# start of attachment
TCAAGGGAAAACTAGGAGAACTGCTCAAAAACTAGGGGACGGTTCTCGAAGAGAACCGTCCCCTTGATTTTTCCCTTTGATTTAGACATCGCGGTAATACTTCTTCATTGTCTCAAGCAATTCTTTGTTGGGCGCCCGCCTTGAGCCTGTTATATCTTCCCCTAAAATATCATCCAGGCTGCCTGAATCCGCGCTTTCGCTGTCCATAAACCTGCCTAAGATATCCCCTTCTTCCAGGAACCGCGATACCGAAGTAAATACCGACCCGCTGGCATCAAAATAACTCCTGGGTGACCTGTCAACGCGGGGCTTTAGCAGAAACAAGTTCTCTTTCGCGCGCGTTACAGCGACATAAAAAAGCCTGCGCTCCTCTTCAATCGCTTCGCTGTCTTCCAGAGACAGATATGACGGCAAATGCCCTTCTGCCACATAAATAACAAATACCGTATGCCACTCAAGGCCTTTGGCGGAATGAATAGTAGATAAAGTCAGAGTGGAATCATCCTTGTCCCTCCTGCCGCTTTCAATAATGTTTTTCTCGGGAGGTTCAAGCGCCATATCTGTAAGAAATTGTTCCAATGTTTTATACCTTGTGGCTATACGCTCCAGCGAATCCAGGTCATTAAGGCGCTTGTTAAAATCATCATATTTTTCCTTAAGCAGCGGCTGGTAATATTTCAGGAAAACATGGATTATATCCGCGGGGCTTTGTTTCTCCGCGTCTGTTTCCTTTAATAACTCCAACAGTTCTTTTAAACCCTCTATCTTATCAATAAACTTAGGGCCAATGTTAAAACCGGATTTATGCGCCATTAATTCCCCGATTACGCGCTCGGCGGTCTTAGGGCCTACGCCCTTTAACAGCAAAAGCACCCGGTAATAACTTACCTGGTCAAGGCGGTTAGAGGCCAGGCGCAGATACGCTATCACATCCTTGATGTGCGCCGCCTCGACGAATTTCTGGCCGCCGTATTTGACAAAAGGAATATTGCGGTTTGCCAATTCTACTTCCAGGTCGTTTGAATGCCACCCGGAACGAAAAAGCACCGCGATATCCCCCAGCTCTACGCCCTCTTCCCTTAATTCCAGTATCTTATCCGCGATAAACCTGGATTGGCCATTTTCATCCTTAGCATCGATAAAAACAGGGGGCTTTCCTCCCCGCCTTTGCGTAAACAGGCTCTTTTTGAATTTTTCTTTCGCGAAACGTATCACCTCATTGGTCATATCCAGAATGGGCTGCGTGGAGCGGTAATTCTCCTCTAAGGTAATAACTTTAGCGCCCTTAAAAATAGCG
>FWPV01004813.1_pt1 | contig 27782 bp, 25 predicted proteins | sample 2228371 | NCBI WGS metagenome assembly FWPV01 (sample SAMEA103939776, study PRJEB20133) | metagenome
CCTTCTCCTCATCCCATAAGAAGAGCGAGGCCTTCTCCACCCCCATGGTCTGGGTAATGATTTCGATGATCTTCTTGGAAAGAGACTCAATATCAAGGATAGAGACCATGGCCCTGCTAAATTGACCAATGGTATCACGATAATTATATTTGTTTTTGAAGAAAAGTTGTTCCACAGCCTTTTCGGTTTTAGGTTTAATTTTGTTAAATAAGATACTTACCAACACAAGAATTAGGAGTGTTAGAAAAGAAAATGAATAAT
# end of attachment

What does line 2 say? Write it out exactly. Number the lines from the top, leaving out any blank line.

>FWPV01004813.1_pt1 | contig 27782 bp, 25 predicted proteins | sample 2228371 | NCBI WGS metagenome assembly FWPV01 (sample SAMEA103939776, study PRJEB20133) | metagenome